There comes a point in “Some Kind of Beautiful” when a boy, his father and his grandfather stand together on a pier, unzip their flies and proudly urinate into the Pacific Ocean — a scene of intergenerational bonding that Salma Hayek watches from afar with an affectionate “Aww, isn’t that sweet” expression on her face. It’s a wretched moment for any actress to have to play, though it’s certainly preferable to the one in which Hayek imitates a series of noisy, grunting male orgasms in front of two prim school administrators, whose expressions of withering unamusement will likely be matched by the audience’s own. From first frame to last, “Some Kind of Beautiful” is some kind of hideous, a perfect storm of romantic-comedy awfulness that seems to set the ailing genre back decades with the sheer force of its ineptitude. Commercially and artistically, this Lionsgate atrocity is pretty much pissing in the wind.
Brosnan plays Richard Haig, a Cambridge literature professor who specializes in the Romantic poets, and who has an insatiable appetite for booze and beautiful women. He’s currently sleeping with one of his students, Kate (Jessica Alba), though he tries to do right by her when she announces she’s pregnant. The two move to Southern California — specifically, to a magnificent Spanish-style villa in Malibu that no one onscreen should be able to legitimately afford — but their marriage is short-lived, as Kate inexplicably falls for some guy named Brian (Ben McKenzie). Richard stays on in the poolhouse so he can continue to be involved in his son’s life, but he’s clearly a bloke in need of redemption: With lousy job prospects and his green card about to expire, he’s facing possible deportation back to the U.K. Along comes Kate’s beautiful older sister, Olivia (Hayek), who has never been a fan of her hard-drinking, heavy-flirting brother-in-law, but who’s startled to find herself developing feelings for him. Watching grown men pee in public will apparently do that to you.
Directed by Tom Vaughan (who didn’t exactly cover himself in glory with his 2008 romantic comedy “What Happens in Vegas”), Matthew Newman’s screenplay patches together so many banal conventions and moronic stereotypes that it practically begs to be taught in classes as an example of how not to write a comedy for the screen. There is, for starters, the foul-mouthed old grandpa (Malcolm McDowell, dreadful) who’s used as a source of curmudgeonly comedy and forced pathos; the cloying use of a cute kid to give the movie a sentimental boost whenever the soundtrack isn’t deemed sugary enough; the strained attempt to milk comedy from nonexistent Anglo-American tensions, all mimicked accents and mangled Britishisms; the leering sexism that paints Richard as a lovable Lothario but Kate as a one-dimensional slut; the generic-to-the-point-of-meaningless title, changed from the rather livelier “How to Make Love Like an Englishman”; the subplot involving a greasy Mexican attorney and a south-of-the-border immigration scheme that might have been offensive if it weren’t so damn uninspired.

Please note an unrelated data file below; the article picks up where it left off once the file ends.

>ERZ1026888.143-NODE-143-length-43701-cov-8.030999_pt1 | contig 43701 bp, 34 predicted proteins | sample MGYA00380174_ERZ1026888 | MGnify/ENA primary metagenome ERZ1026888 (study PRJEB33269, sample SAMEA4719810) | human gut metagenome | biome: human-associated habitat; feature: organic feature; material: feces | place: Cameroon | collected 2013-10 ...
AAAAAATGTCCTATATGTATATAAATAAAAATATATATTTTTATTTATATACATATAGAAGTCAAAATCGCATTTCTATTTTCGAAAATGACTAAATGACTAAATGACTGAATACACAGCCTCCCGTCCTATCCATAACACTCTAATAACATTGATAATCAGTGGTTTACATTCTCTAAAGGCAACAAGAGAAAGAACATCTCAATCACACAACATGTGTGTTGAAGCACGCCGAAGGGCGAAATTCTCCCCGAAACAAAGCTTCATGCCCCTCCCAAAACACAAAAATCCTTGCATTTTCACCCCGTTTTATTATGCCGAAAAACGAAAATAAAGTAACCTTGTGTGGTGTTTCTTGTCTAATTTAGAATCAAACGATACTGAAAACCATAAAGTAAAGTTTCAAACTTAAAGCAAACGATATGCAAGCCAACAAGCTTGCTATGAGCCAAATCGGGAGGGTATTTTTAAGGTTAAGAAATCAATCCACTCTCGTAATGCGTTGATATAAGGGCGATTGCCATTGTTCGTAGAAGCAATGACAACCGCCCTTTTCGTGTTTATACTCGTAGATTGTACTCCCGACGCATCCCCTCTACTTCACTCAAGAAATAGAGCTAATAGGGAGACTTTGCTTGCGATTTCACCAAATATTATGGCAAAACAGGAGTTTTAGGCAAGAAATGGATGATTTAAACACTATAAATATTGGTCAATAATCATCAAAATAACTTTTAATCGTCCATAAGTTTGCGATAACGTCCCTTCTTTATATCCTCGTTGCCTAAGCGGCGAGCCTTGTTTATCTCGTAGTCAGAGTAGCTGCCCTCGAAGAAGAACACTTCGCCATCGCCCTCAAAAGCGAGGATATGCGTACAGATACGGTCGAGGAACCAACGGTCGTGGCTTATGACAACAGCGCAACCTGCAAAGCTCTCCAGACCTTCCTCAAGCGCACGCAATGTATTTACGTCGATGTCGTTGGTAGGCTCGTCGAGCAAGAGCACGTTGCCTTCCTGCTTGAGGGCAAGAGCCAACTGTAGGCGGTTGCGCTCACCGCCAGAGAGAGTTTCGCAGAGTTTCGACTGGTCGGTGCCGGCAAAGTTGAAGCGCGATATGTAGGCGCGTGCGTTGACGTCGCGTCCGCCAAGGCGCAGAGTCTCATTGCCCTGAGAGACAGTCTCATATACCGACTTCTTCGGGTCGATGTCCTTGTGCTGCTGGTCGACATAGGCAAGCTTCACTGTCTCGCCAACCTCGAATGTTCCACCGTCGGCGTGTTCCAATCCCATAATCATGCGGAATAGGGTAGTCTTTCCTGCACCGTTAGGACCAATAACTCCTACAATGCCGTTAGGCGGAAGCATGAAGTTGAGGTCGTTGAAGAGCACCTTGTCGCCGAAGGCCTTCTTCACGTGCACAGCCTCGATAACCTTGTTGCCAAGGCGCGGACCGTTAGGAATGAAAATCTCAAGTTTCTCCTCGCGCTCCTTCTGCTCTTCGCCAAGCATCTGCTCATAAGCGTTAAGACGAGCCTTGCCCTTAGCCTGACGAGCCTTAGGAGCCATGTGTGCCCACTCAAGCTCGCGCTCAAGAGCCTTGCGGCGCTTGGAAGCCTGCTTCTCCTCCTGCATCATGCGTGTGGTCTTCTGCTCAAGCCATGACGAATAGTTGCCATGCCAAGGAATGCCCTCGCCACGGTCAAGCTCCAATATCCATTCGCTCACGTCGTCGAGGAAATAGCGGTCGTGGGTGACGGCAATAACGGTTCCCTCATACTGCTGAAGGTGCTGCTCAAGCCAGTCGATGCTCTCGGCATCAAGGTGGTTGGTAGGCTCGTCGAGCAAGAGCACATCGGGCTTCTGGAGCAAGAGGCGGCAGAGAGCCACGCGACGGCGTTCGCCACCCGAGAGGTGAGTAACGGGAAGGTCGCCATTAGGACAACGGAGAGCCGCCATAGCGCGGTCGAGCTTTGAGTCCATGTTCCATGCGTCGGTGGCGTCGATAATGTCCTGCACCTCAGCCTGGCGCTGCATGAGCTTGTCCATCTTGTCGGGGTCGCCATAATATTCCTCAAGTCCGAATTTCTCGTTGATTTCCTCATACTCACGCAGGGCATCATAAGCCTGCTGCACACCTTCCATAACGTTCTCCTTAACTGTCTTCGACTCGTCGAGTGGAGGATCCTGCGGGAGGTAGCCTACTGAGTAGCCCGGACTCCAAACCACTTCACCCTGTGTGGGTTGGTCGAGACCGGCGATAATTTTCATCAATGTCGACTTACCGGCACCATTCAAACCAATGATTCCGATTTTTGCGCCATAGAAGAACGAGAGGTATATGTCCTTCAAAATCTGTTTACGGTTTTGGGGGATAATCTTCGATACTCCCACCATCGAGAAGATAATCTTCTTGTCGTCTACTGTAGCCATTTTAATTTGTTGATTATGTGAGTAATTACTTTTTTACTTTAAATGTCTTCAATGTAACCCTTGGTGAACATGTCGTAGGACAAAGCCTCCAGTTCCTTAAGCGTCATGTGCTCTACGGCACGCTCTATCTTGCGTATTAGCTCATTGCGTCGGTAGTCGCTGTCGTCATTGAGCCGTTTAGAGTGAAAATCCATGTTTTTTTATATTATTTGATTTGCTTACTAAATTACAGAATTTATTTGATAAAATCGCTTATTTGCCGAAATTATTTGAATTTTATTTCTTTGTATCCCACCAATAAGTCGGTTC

The two lead actors are as appealing and attractive a duo as you could want to anchor a romantic comedy, but they’re grievously ill served here. Even Brosnan’s signature charm feels a bit gun-shy under the circumstances, while Hayek can’t quite get a handle on Olivia, of whom we learn little except that she has a fiery temper and garbage taste in men, and longs to be a writer herself some day. Perhaps the most foolish aspect of “Some Kind of Beautiful” is its witless literary posturing — the way it attempts to teach us something about nonconformist living, while positioning the reckless, womanizing Richard as some sort of latter-day Byronic hero. It was Byron, of course, who wrote, “Now hatred is by far the longest pleasure; men love in haste, but they detest at leisure.” “Some Kind of Beautiful” runs 99 minutes, but your hatred for it will last a lifetime.
Film Review: ‘Some Kind of Beautiful’
Reviewed online, Pasadena, Calif., Aug. 22, 2015. MPAA Rating: R. Running time: 99 MIN.
A Lionsgate release of a PalmStar Entertainment presentation of a Southpaw Entertainment and Irish DreamTime production, in association with the Solution Entertainment Group, Merced Media Partners, PalmStar Media Capital, Envision Entertainment and SPD Films, in association with Landafar Entertainment. Produced by Richard Barton Lewis, Beau St. Clair, Kevin Frakes, Raj Brinder Singh, Remington Chase, Grant Cramer, Simon Orange. Executive producer, Pierce Brosnan, Lisa Wilson, Myles Nestel, Michael R. Williams, Matthew Newman, Stepan Martiroysa, Stuart Brown, Mike Sullivan. Co-executive producers, Sriram Das, Steven Shapiro, Gabriell Jerou-Tabak, Keith Arnold, Mark Fasano.
Directed by Tom Vaughan. Screenplay, Matthew Newman. Camera (color), David Tattersall; editor, Matthew Friedman; music, Stephen Endelman, David Newman; music supervisor, Rupert Hollier; production designer, John Collins; art director, Lindsey Moran; set decorator, Steve Coover; costume designer, Lizzy Gardiner; sound (Dolby Digital), Richard Lightstone; supervising sound editor, Robert Hein; re-recording mixers, Hein, Joshua Berger; visual effects supervisor, Chris Hancy; assistant director, Joe McDougall; casting, Cathy Sandrich Gelfond, Amanda Mackey.
Pierce Brosnan, Salma Hayek, Jessica Alba, Ben McKenzie, Fred Melamed, Ivan Sergei, Malcolm McDowell, Lombardo Boyar, Merrin Dungey, Duncan Joiner, Lee Garlington, Robert Mailhouse, Marlee Matlin.